BY: Citizens Count
Earlier this month, Governor Chris Sununu announced that the state will provide $150,000 in funding for Manchester’s Safe Station program. Since the program began last May, Manchester fire stations have helped close to 2,500 people struggling with substance abuse find help.
Mayor Ted Gatsas lobbied the state for funding after it was found that over 65 percent of those who used the services came from outside Manchester. Beyond the immediate pledge of $150,000, Mayor Gatsas expects more state investment as the program continues.
How the Safe Station program works
Anyone over 18 who arrives at one of the Queen City’s ten fire stations seeking help with their drug addiction is taken to the nearest addiction treatment facility in a van provided by that center. If the individual arrives at the fire station between the hours of 8 P.M. and 9 A.M., a social worker or licensed drug addiction counselor provides him or her with a bed for the night. The patient is then transferred to a treatment center the next morning.
Manchester’s success has led other towns, including Nashua and Newmarket, to open their own Safe Station programs. While these programs promise to help more opioid addicts achieve recovery, they also strain fire department and recovery center resources. Some believe, given the success of the Manchester program, the state should fund Safe Stations in other cities racked by opioid crisis.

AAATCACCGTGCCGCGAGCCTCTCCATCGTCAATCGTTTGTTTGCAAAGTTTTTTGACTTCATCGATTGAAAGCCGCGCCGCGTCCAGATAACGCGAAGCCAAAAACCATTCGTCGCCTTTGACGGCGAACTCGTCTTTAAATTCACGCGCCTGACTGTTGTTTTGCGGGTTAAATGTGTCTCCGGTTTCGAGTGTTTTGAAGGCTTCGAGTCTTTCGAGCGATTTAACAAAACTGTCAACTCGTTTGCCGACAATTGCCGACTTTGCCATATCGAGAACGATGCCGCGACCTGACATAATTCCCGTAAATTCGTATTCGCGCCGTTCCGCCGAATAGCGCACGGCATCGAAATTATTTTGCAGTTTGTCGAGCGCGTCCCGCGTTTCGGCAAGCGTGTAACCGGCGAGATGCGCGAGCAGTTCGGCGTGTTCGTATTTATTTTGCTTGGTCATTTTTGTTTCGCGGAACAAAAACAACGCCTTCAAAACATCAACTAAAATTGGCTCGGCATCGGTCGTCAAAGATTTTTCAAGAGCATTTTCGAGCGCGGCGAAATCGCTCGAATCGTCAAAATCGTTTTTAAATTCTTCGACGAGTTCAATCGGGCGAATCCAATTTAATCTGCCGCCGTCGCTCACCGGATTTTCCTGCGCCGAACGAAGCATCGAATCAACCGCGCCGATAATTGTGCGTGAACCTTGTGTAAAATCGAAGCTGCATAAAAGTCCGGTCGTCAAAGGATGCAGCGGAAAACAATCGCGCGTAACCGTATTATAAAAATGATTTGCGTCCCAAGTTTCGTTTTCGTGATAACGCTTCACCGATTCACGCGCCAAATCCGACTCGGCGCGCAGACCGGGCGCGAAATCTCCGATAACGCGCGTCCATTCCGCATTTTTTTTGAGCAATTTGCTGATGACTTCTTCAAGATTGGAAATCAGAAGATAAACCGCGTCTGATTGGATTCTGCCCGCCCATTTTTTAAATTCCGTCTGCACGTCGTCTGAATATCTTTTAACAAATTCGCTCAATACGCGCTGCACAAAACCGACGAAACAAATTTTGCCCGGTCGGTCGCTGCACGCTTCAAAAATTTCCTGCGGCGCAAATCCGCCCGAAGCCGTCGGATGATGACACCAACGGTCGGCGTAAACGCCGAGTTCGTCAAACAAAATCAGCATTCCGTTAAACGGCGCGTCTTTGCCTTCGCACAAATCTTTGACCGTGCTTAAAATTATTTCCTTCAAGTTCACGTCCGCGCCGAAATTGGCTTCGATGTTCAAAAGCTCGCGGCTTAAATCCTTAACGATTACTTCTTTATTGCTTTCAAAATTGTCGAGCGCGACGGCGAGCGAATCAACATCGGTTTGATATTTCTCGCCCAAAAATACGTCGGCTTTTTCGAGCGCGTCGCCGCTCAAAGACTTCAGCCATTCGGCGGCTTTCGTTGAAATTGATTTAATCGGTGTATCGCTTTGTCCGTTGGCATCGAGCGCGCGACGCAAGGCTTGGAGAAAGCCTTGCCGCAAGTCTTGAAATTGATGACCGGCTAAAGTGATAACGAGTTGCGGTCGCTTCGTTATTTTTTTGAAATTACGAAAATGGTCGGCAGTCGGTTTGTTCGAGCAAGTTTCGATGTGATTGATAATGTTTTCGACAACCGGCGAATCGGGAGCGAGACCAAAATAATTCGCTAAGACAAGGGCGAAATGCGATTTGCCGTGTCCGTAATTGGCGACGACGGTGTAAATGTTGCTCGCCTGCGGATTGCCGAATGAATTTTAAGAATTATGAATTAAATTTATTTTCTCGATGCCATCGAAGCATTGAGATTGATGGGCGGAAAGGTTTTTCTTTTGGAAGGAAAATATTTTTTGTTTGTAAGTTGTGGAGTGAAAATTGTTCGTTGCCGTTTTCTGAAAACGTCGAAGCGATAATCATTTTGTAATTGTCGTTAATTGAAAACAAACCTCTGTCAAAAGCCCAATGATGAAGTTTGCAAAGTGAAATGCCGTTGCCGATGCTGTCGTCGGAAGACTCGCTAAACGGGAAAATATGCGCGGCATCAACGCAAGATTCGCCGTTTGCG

Pros and cons
Those in favor of state funding for more Safe Station programs argue that most towns do not have the resources to adequately fund such programs on their own. Still, proponents believe existing Safe Stations in the state have helped enough people find recovery that their cost is justified. After all, New Hampshire’s opioid crisis is among the worst in the United States. Therefore, it is incumbent upon the state to fund Safe Station programs in towns that have fewer municipal resources than Manchester.
Opponents argue that it is not the role of fire departments to coordinate treatment for opioid addicts. New Hampshire’s fire chiefs often complain they do not have enough resources to finance their regular operations. It would be better for the state to provide more funding to existing drug treatment programs rather than involving local fire departments. After all, those addiction recovery centers have far more experience coordinating rehabilitation for addicts than do firefighters. Fire Departments should be allowed to focus on putting out fires and making emergency rescues.
What do you think? Should the state fund more Safe Station programs to provide help for opioid addicts? Let us know what you think by leaving a comment – yes or no, and why – in the box below.